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Japan: Shakuhachi: The Japanese Flute

  • 511735

Track Listing

News & Reviews

  • The reissue of the groundbreaking Nonesuch Explorer Series titles from Japan is now complete, with the recent addition of two more titles. The Independent exclaims, "It's wonderful that Nonesuch is reissuing the 92-LP Explorer Series, which put ethnomusicology on the map in the Seventies," and says of the recently reissued Koto Classics: "[I]t's wonderful to hear once more koto master Shinichi Yuize in his prime ... and these classic pieces display [the koto's] suggestive power to the full."

  • "Never again will a record company essay what the producers of the Nonesuch Explorers did in 1967, bringing out a series of superb field recordings to make, eventually, a 92-record set," says The Scotsman in its five-star review of the two titles that marked the reissue of a number of Japanese Explorer Series albums on CD this fall: Koto Classics and Geza Music from the Kabuki. "The vinyl LPs ... brought to light a wealth of hitherto hidden traditions," says the review, and their return as remastered CDs "is simply wonderful, because much of this music—four decades on—is now either extinct or grievously debased."

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  • About This Album

    This album features serenely beautiful, centuries-old compositions performed solo by shakuhachi master Kohachiro Miyata of the Ensemble Nipponia and recorded live during the group’s first North American tour in 1976. In the years since its original release on vinyl, Western audiences have become increasingly knowledgeable about the sounds of both traditional and contemporary Japanese culture. That familiarity makes the performances preserved on this disc perhaps even more compelling to the informed audiences of today.

    The shakuhachi is the most important wind instrument of Japan, where it has been used for well over a millennium. There are few, if any, other instruments in the world that associate so complex a playing technique with such simplicity of construction. Despite the presence of only five holes (and no keys), the instrument has a complete chromatic scale of more than two octaves. Larger shakuhachi have a warm and full tone similar to the flute, recorder, or clarinet families of Western instruments. Many of the solo pieces are conceived as aids for meditation, both for listener and player. A number of compositions also draw on distinctive ancient melodies in a way that preserves their unique regional character without undue emphasis on folkloric aspects.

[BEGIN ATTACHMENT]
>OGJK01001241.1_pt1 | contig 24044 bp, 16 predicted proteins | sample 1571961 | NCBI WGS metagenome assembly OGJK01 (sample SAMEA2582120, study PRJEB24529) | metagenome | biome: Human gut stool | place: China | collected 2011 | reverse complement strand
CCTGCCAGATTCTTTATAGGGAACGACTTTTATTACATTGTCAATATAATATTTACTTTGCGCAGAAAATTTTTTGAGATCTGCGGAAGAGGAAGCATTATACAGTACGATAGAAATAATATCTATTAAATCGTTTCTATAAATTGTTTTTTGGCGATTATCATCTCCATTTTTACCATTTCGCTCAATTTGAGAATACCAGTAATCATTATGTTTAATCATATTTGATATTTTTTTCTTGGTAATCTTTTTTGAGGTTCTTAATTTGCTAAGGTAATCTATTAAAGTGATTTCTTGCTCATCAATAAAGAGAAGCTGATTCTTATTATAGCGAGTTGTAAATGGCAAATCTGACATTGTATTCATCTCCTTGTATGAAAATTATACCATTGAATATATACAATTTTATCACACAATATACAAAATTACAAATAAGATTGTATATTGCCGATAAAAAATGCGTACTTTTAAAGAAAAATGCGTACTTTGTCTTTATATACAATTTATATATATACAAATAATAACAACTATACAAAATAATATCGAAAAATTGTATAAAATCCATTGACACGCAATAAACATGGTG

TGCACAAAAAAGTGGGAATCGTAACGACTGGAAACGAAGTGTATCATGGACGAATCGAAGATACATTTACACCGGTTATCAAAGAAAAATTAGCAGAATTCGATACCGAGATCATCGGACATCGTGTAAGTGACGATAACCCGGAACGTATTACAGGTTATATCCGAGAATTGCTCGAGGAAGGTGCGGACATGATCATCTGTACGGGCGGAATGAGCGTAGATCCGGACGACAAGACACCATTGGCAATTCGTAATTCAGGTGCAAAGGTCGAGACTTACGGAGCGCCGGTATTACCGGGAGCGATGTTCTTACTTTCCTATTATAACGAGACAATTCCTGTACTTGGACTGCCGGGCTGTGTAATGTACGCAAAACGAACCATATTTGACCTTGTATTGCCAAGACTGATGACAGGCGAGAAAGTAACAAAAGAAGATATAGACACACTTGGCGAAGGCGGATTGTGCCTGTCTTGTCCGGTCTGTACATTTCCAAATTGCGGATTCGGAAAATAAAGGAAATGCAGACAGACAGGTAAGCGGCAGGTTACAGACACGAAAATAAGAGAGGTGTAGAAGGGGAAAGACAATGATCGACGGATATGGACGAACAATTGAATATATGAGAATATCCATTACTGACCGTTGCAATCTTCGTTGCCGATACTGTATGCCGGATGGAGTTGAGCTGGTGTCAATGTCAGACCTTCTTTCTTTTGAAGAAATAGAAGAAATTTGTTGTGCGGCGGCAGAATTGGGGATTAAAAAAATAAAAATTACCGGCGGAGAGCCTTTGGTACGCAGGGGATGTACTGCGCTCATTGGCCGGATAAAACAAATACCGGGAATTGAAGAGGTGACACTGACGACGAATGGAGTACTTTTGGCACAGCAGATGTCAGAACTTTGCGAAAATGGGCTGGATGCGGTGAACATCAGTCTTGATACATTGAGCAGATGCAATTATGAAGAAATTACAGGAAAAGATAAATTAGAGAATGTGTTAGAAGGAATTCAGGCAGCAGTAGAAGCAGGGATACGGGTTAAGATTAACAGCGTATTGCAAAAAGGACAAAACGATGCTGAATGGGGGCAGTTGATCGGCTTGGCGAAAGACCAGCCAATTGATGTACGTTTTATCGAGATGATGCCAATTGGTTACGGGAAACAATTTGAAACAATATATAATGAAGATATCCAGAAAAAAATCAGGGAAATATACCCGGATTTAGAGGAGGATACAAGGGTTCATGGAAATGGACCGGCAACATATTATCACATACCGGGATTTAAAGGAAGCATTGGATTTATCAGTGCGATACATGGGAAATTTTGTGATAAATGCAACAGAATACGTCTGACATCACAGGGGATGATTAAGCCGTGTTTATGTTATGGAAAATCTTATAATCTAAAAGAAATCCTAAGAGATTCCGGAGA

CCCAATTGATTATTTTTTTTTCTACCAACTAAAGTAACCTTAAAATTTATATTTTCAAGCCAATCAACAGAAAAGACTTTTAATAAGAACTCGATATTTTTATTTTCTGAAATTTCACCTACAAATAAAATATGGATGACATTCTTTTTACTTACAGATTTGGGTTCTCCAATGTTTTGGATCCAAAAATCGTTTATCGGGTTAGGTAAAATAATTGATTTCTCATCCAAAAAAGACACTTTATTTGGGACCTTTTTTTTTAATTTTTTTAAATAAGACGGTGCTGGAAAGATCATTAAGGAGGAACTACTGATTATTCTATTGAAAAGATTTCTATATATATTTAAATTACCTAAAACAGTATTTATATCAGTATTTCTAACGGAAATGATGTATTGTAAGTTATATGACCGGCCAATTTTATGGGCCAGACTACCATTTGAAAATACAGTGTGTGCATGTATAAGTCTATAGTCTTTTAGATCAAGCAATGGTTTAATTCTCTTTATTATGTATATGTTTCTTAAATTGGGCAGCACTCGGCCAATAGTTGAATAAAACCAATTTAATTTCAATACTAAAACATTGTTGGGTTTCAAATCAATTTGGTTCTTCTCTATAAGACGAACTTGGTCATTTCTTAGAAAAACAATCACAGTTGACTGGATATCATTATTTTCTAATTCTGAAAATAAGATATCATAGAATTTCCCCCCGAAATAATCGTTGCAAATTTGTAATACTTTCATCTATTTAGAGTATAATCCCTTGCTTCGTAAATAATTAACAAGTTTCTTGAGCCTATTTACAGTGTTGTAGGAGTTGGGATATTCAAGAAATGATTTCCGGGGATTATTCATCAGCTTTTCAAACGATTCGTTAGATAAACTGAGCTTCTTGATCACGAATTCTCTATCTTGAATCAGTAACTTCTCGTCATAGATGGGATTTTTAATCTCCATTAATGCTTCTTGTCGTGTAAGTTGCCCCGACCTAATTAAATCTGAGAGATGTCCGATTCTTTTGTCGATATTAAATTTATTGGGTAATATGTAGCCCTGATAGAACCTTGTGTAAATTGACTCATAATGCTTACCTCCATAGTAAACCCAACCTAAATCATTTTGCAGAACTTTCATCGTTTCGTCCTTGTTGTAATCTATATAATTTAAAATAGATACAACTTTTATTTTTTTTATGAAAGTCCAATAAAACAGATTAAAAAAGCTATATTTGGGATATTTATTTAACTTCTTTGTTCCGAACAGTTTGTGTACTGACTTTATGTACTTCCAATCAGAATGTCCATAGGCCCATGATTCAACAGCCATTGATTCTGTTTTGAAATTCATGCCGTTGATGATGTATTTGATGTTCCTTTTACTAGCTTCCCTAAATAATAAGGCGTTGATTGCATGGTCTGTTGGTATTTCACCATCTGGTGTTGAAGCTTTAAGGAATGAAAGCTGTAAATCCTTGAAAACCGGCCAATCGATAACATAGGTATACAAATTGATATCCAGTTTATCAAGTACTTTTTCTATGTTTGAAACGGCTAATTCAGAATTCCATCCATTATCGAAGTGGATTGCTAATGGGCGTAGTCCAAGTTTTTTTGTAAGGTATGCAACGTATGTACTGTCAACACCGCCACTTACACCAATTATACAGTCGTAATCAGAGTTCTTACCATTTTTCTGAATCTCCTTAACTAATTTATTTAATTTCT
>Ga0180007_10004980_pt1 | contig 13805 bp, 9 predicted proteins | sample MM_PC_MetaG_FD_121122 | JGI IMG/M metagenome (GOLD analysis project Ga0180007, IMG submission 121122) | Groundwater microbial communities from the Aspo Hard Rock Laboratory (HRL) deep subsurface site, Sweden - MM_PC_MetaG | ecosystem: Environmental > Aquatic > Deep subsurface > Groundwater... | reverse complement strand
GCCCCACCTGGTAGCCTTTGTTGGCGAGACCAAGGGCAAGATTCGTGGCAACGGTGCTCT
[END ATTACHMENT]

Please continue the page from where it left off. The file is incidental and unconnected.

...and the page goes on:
Credits

    MUSICIANS
    Kōhachiro Miyata, shakuhachi

    PRODUCTION CREDITS
    Originally released in 1977 (H-72076)
    Produced by David Lewiston
    Engineered by David Lewiston & Larry Mericka
    Mastered by Robert C. Ludwig (Masterdisk Corp.)
    Coordinator: Teresa Sterne
    Re-mastered by Robert C. Ludwig

    Design: Doyle Partners

nonesuch's picture
on May 29, 2008 - 7:14pm
Artist Name: 
Explorer Series: East Asia
Release Date: 
Tuesday, November 25, 2008 - 05:00
DescriptionExcerpt: 

This album features serenely beautiful, centuries-old compositions performed solo by shakuhachi master Kohachiro Miyata of the Ensemble Nipponia and recorded live during the group’s first North American tour in 1976.

Description: 

This album features serenely beautiful, centuries-old compositions performed solo by shakuhachi master Kohachiro Miyata of the Ensemble Nipponia and recorded live during the group’s first North American tour in 1976. In the years since its original release on vinyl, Western audiences have become increasingly knowledgeable about the sounds of both traditional and contemporary Japanese culture. That familiarity makes the performances preserved on this disc perhaps even more compelling to the informed audiences of today.

The shakuhachi is the most important wind instrument of Japan, where it has been used for well over a millennium. There are few, if any, other instruments in the world that associate so complex a playing technique with such simplicity of construction. Despite the presence of only five holes (and no keys), the instrument has a complete chromatic scale of more than two octaves. Larger shakuhachi have a warm and full tone similar to the flute, recorder, or clarinet families of Western instruments. Many of the solo pieces are conceived as aids for meditation, both for listener and player. A number of compositions also draw on distinctive ancient melodies in a way that preserves their unique regional character without undue emphasis on folkloric aspects.

ProductionCredits: 

PRODUCTION CREDITS
Originally released in 1977 (H-72076)
Produced by David Lewiston
Engineered by David Lewiston & Larry Mericka
Mastered by Robert C. Ludwig (Masterdisk Corp.)
Coordinator: Teresa Sterne
Re-mastered by Robert C. Ludwig

Design: Doyle Partners

Cover Art: 
Nonesuch Selection Number: 

511735

Number of Discs in Set: 
1disc
ns_album_artistid: 
149
ns_album_id: 
322
ns_album_releasedate: 
Wednesday, May 1, 1991 - 04:00
ns_genre_1: 
0
ns_genre_2: 
0
Album Status: 
UPC/Price: 
Label: 
CD+MP3
UPC: 
075597990089BUN
Label: 
MP3
UPC: 
075597990072
Price: 
6.00
MusicianDetails: 

MUSICIANS
Kōhachiro Miyata, shakuhachi

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